By adman
#389552
SW is our modelling tool of choice and it has a great animation toolset. Rendering out an animation through the plug-in seemed a good idea until I found that before rendering anything it appears to write an MXS file for every frame. Though not surprising, it is way too slow, writing only four MXS files overnight. Is this right? or am I doing something wrong?
By JDHill
#389555
The long export time seems out of line, but it is correct that one MXS is written for each frame, because just that's how Maxwell works -- one MXS is expected per frame, with a frame number appended to the filename (e.g. filename_0001.mxs), and with the range to be rendered subsequently being controlled in Maxwell Render > Render Options > Frames (see here). One good method for reducing export times (and also reducing the total file size of the animation) is to put all the static geometry in a separate MXS and reference that in the scene that's being animated (i.e. so that you are only writing out heavy geometry per frame for things that are actually moving, as mentioned here).
By adman
#389556
Thanks JD,
MXS files for each frame might only have lights, HDRI and camera, except where an element of the geometry moves in relation to the scene.
It is not clear if the best way to set up such an animation is to write a scene with everything in, then hide or delete all except lights, HDRI and camera and run the animation sequence.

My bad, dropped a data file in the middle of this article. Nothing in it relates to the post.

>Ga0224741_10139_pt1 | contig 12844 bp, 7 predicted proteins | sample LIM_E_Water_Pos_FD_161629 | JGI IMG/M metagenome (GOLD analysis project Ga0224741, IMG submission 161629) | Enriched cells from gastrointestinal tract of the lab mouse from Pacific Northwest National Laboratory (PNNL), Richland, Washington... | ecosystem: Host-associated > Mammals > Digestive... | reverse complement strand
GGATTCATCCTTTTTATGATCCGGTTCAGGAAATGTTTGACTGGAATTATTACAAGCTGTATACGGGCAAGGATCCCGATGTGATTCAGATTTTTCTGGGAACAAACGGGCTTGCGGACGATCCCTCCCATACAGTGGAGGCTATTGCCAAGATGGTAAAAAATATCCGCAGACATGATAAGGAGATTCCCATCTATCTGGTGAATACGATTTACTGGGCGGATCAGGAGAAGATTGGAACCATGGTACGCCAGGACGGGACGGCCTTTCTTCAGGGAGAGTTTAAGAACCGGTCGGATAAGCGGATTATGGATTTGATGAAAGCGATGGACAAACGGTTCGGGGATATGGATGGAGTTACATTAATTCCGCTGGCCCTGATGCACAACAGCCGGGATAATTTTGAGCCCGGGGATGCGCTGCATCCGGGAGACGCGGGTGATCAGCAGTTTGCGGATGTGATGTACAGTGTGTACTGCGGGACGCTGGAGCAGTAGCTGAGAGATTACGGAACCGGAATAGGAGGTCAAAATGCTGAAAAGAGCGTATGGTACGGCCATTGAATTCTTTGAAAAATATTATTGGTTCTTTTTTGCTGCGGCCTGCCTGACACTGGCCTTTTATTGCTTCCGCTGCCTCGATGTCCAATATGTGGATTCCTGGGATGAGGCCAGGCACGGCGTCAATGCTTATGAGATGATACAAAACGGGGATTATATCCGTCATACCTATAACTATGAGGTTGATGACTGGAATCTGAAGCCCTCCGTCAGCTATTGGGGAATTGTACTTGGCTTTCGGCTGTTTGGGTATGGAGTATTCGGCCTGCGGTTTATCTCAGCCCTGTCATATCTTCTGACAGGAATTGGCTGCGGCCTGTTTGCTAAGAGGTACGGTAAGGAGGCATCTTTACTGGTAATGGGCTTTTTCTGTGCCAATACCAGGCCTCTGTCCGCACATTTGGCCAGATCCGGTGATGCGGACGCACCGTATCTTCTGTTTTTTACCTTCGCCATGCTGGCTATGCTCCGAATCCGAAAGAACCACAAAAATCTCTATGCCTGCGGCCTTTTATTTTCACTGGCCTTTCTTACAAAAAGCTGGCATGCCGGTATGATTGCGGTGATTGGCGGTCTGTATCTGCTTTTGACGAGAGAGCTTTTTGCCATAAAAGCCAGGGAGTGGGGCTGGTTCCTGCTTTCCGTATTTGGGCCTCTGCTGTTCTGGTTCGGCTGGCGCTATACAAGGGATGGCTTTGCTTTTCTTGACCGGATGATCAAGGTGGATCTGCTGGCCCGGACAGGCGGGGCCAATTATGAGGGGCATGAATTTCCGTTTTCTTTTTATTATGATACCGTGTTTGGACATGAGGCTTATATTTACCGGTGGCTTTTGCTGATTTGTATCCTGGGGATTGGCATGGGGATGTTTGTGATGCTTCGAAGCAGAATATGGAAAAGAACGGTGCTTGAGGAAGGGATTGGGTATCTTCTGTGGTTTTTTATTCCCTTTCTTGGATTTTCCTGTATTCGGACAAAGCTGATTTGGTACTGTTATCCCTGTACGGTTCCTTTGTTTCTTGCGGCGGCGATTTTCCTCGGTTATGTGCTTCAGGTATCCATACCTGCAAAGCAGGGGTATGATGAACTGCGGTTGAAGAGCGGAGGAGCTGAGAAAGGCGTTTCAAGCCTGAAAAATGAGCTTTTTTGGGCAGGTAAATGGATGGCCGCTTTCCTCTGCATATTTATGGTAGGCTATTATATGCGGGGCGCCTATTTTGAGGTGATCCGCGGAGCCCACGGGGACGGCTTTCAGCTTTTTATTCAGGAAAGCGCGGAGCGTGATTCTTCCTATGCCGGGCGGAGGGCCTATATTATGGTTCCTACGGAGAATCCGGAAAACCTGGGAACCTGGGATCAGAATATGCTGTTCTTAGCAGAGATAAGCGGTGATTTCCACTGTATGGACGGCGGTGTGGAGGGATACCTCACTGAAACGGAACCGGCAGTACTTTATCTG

Presumably the view is not important in the referenced MXS, as it will be placed on global coordinates for each frame anyway. Experimenting later.
By JDHill
#389557
Correct, referencing an MXS brings in only geometry & materials. It is a different way to work, but the payoff can be substantial; there are the more obvious benefits of reduced file sizes and export time, but also, it provides for things like hybrid workflows involving multiple modelers (e.g. modeling the static scene in Rhino, but animating things in SolidWorks), and more secure asset management (since you can't inadvertently change materials/etc in the referenced MXS without explicitly regenerating or editing it). There is also nothing that says everything static must be referenced from a single MXS; depending on the scenario, it may be beneficial to build the static part of a scene from a predefined library of standard MXS files.

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